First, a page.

Paris Agreement

Paris Agreement

The Paris Agreement builds upon the Convention and – for the first time – brings all nations into a common cause to undertake ambitious efforts to combat climate change and adapt to its effects, with enhanced support to assist developing countries to do so. As such, it charts a new course in the global climate effort.

The Paris Agreement’s central aim is to strengthen the global response to the threat of climate change by keeping a global temperature rise this century well below 2 degrees Celsius above pre-industrial levels and to pursue efforts to limit the temperature increase even further to 1.5 degrees Celsius. Additionally, the agreement aims to strengthen the ability of countries to deal with the impacts of climate change. To reach these ambitious goals, appropriate financial flows, a new technology framework and an enhanced capacity building framework will be put in place, thus supporting action by developing countries and the most vulnerable countries, in line with their own national objectives. The Agreement also provides for enhanced transparency of action and support through a more robust transparency framework.

The Paris Agreement is a global agreement on climate change which was reached on 12 December 2015 in Paris. The agreement presents an action plan to limit global warming ‘well below’ 2°C. It covers the period from 2020 onwards.

  • The main elements of the new Paris Agreement:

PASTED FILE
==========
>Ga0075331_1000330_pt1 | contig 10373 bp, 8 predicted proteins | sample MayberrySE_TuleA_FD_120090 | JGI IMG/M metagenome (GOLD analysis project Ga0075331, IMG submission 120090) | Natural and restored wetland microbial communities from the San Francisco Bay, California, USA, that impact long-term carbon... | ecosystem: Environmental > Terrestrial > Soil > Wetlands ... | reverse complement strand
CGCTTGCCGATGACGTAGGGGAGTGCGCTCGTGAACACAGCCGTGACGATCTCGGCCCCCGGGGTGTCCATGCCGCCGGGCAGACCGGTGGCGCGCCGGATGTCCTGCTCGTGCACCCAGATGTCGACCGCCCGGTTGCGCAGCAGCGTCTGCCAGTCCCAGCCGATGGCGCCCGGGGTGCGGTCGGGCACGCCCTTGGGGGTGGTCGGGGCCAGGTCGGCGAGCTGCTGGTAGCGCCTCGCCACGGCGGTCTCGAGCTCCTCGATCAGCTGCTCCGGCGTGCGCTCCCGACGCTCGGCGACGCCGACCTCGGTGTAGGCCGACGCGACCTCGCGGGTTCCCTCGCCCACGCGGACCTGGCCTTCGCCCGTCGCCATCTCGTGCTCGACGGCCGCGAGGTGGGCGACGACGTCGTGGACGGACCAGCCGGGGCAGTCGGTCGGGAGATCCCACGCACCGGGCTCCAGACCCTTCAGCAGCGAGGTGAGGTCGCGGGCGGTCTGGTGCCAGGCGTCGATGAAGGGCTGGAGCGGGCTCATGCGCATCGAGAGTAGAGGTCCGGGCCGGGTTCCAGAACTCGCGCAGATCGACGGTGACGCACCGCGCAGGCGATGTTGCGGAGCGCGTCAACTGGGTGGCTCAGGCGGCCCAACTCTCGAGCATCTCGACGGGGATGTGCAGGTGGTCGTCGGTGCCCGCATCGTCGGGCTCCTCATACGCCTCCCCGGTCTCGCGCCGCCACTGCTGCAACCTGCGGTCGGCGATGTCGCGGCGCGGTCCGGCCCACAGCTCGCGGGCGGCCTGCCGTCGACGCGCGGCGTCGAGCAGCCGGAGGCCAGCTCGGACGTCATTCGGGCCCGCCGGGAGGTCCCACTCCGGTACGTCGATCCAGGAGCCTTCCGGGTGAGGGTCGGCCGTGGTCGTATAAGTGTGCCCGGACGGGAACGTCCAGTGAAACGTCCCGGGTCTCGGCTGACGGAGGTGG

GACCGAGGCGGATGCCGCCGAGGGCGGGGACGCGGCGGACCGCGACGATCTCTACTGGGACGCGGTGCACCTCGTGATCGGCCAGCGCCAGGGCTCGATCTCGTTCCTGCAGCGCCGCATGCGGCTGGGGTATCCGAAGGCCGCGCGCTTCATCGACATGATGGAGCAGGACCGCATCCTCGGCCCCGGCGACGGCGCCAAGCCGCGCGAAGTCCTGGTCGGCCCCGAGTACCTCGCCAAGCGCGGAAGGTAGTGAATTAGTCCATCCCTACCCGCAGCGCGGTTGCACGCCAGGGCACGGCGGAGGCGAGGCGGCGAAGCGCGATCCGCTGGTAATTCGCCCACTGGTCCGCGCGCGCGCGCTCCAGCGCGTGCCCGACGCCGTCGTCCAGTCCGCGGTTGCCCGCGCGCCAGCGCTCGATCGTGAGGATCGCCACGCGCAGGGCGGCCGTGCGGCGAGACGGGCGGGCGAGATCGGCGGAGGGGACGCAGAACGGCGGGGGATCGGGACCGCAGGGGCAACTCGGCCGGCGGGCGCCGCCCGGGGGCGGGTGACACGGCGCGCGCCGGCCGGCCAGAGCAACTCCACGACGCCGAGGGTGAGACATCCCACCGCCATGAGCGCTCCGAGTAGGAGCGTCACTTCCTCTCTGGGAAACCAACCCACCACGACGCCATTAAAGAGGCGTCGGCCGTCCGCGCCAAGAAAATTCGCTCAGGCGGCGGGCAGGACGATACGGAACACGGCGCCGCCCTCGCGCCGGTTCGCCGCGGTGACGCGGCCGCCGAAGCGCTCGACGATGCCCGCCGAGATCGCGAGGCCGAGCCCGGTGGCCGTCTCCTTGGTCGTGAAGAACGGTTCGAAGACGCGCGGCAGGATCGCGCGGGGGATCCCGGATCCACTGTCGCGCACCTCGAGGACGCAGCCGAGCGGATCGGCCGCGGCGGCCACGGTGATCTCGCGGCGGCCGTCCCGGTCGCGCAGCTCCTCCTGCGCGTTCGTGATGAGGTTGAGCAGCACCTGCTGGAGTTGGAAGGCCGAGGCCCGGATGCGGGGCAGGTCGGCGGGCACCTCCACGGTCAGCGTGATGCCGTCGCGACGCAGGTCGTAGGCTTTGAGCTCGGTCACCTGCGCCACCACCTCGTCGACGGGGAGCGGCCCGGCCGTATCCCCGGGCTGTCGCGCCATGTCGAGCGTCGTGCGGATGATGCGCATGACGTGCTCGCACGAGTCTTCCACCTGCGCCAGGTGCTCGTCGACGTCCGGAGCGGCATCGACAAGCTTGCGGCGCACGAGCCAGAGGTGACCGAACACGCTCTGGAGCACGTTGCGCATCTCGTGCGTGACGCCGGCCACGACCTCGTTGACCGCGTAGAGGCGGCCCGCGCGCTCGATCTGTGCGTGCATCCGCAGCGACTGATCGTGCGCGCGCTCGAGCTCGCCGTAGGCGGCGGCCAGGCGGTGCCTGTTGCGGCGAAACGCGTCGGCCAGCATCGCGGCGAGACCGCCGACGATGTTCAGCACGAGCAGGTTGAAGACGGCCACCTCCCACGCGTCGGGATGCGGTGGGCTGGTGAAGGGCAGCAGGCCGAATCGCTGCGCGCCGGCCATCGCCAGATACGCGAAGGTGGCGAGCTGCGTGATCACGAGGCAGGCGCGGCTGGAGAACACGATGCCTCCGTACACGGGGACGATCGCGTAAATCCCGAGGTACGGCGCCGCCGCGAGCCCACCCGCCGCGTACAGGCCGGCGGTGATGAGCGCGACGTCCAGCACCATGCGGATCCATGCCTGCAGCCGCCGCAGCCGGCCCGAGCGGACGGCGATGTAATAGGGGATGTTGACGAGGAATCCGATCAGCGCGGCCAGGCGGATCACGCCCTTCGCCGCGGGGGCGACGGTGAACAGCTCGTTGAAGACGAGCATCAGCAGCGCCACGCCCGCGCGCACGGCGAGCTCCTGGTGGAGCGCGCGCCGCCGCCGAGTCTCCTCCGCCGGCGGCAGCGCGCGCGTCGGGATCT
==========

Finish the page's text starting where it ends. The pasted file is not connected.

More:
• long-term goal: governments agreed to keep the increase in global average temperature to well below 2°C above pre-industrial levels and pursue efforts to limit it to 1.5°C
  • contributions: before and during the Paris conference countries submitted comprehensive national climate action plans to reduce their emissions
  • ambition: governments agreed to communicate every 5 years their contributions to set more ambitious targets
  • transparency: they also accepted to report to each other and the public on how well they are doing to implement their targets, to ensure transparency and oversight
  • solidarity: the EU and other developed countries will continue to provide climate finance to assist developing countries both to reduce emissions and build resilience to climate change impacts

Climate change is an important global issue affecting everyone. This timeline follows the process of reaching a new global legally binding agreement on climate – the Paris Agreement and its follow-up. It also covers the role of the EU in this process.

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